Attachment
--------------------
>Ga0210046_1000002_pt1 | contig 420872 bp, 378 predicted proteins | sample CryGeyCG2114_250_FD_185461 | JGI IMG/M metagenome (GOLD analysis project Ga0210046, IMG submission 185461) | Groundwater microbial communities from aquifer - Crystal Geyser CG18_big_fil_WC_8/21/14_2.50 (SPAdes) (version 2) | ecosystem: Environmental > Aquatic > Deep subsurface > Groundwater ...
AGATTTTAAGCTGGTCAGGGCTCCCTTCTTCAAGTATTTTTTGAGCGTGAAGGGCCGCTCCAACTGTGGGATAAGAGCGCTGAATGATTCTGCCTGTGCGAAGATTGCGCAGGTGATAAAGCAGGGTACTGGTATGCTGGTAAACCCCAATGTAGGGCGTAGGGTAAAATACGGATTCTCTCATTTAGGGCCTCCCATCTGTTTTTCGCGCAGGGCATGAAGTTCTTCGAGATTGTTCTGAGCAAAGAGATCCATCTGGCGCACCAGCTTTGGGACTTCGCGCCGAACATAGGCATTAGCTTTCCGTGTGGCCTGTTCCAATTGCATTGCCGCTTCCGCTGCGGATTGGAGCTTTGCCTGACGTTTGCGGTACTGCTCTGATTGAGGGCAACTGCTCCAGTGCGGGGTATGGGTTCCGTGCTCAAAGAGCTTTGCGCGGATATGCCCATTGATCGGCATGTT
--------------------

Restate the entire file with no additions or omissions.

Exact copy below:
>Ga0210046_1000002_pt1 | contig 420872 bp, 378 predicted proteins | sample CryGeyCG2114_250_FD_185461 | JGI IMG/M metagenome (GOLD analysis project Ga0210046, IMG submission 185461) | Groundwater microbial communities from aquifer - Crystal Geyser CG18_big_fil_WC_8/21/14_2.50 (SPAdes) (version 2) | ecosystem: Environmental > Aquatic > Deep subsurface > Groundwater ...
AGATTTTAAGCTGGTCAGGGCTCCCTTCTTCAAGTATTTTTTGAGCGTGAAGGGCCGCTCCAACTGTGGGATAAGAGCGCTGAATGATTCTGCCTGTGCGAAGATTGCGCAGGTGATAAAGCAGGGTACTGGTATGCTGGTAAACCCCAATGTAGGGCGTAGGGTAAAATACGGATTCTCTCATTTAGGGCCTCCCATCTGTTTTTCGCGCAGGGCATGAAGTTCTTCGAGATTGTTCTGAGCAAAGAGATCCATCTGGCGCACCAGCTTTGGGACTTCGCGCCGAACATAGGCATTAGCTTTCCGTGTGGCCTGTTCCAATTGCATTGCCGCTTCCGCTGCGGATTGGAGCTTTGCCTGACGTTTGCGGTACTGCTCTGATTGAGGGCAACTGCTCCAGTGCGGGGTATGGGTTCCGTGCTCAAAGAGCTTTGCGCGGATATGCCCATTGATCGGCATGTT